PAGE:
This singing starts at sundown (about 6:15pm here), goes until dawn the next day (about 6:00am), and the participants continue to process in a circle as the leaders sing all night with only short breaks to rest their legs.  This video is only 4 1/2 minutes long; I decided to be kind to you all and just pick a few highlights!

There is so much more for me to learn about this especially since it lies at the heart of this culture.  I was very thankful to have a good shotgun mic on my video camera, otherwise with the noise of the crowd I never could have picked up the singing.  Shotgun mics are amazing tools; without my headphones on I couldn’t hear the singing at all, but when I put them on it was as if I was just a few feet away.  I’m hoping for an opportunity to meet with the singers again and get a better quality audio recording of just the singing.

Pendau Kayori Singing

Something you might notice is that the singers appear to be off from each other; they aren’t singing together but rather some of them always sound “behind the beat.”  I’ve only had the chance to record this singing on two occasions, but I don’t think it’s coincidence that this “echo” effect happened both times.  We still have a lot to learn about the arts here!


Filed under Ethnoarts, Research


Here’s the first of many installments from my recent field recording session of Mopopoadat.  These videos show a type of martial arts they perform here; it’s almost a dance since they don’t seem to strike each other.  The first video shows several different men performing by themselves, and the second video is two men “fighting” each other.  I still have lots of questions about all of this!  Because of some unrest in the area, I had to leave immediately after the ceremony and was unable to stay and ask questions.  I’m hoping to be able to head back there in the next few weeks for some Q&A.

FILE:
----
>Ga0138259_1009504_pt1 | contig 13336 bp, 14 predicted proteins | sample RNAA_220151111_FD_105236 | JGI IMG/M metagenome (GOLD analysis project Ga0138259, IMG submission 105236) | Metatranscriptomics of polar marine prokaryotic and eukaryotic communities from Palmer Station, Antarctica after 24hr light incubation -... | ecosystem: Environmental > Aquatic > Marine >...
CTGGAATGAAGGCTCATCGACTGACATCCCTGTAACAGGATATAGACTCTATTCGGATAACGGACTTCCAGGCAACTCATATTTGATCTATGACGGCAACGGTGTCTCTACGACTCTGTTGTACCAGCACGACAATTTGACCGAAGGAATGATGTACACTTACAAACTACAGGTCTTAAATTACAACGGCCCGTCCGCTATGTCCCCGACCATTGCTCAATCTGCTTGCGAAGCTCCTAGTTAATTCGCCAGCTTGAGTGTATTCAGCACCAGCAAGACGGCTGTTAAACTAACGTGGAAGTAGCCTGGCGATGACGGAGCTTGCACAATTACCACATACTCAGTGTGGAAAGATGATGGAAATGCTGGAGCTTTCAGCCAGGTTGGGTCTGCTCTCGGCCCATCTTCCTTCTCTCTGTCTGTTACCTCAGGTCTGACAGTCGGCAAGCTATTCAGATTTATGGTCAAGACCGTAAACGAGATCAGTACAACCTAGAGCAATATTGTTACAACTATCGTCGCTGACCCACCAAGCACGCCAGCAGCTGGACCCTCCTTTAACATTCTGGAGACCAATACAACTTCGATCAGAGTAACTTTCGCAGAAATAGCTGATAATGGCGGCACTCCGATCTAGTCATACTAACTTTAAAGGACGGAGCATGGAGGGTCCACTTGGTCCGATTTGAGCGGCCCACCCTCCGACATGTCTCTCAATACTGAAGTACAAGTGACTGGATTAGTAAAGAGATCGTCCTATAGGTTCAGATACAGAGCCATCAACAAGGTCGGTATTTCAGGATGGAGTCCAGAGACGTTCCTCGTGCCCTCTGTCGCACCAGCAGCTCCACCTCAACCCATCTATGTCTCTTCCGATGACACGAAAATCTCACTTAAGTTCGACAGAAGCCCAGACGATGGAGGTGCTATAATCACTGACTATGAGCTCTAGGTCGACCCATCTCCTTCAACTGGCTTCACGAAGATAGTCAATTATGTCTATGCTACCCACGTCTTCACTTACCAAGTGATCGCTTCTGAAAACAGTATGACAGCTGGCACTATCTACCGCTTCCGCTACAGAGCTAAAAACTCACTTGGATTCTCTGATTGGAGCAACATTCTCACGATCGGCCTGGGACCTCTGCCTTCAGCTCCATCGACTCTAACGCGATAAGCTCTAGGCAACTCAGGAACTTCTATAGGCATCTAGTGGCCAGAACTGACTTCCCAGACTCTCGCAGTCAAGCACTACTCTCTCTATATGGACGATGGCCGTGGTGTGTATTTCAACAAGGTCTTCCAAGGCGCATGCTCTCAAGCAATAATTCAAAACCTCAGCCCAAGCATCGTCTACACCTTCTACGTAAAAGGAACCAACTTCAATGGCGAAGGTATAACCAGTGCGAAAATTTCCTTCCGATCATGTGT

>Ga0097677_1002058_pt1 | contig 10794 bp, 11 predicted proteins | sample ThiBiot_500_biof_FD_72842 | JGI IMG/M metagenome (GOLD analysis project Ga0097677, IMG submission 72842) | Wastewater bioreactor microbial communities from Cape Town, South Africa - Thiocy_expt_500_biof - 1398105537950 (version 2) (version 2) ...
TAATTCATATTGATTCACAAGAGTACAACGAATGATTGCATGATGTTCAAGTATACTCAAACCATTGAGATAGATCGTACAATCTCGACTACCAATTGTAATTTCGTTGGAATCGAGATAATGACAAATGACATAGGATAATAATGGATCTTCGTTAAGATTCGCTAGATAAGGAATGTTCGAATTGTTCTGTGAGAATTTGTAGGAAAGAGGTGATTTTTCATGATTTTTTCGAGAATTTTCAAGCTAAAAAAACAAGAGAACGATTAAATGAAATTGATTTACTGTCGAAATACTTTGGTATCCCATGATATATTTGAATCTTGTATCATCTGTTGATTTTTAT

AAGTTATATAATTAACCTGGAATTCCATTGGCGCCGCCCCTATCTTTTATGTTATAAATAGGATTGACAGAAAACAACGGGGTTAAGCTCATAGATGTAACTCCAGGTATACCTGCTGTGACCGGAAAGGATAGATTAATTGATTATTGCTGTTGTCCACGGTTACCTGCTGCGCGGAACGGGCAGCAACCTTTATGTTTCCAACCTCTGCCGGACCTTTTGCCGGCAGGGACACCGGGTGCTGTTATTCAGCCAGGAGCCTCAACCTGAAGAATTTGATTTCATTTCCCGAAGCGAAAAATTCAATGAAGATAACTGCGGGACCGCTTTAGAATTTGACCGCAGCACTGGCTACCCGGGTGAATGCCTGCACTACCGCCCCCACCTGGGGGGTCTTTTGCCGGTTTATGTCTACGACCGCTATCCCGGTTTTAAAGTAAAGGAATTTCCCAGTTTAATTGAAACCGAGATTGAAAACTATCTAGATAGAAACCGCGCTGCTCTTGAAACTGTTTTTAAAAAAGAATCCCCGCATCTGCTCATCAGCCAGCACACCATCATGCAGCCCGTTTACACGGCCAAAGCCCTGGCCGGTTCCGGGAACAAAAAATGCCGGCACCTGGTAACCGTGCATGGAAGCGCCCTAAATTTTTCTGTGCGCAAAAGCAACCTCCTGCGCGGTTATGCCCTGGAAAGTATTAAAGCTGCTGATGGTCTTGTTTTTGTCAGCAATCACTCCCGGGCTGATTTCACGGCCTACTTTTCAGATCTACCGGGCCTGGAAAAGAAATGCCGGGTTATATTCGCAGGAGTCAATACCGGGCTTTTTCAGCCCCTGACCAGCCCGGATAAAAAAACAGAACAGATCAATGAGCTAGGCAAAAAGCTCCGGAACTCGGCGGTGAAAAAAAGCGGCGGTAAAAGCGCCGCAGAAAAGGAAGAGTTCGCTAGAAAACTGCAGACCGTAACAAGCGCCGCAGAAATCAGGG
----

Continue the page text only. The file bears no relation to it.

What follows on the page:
Without further ado, here’s the videos:

Silat #1
Silat #2


Sorry for the low quality of the videos.  There’s a few reasons for that:

1. I recorded in 1080p 60i 30fps AVCHD at 17Mbps, but with our internet connection here I just can’t upload large videos of that quality.  I was only able to upload at 8Mbps 720p, and I don’t know what YouTube displays it at.

2. Lighting: The first video was shot in the middle of the night, so there is some graininess from the low light that just can’t be avoided.  The second video was shot under a bright orange tarp, which gives everything a unique orang-ish tint.

Here’s some of the questions I have about this event:

  • Where did this come from?  Is it unique to this people group or common to the area?
  • What is the meaning of the bowing at the beginning?
  • Why do they never kick up high and raise their feet (one person, not pictured, did so but the announcer apologized for it afterwards)
  • Was/is this ever used in real combat, or has it always been a performance?
  • Is it always accompanied by music, and if so is it always the same as this?
  • Do only men perform this, or can women do it as well?
  • Is there any significance to some of the various hand gestures or positions?
  • Is there a religious significance to the performance?
  • Who is allowed to learn and perform this?
  • and many, many more…

If you all think of questions I should be asking that aren’t listed here, let me know in the comments!  More videos to come soon from other parts of this huge cultural event.


Filed under Ethnoarts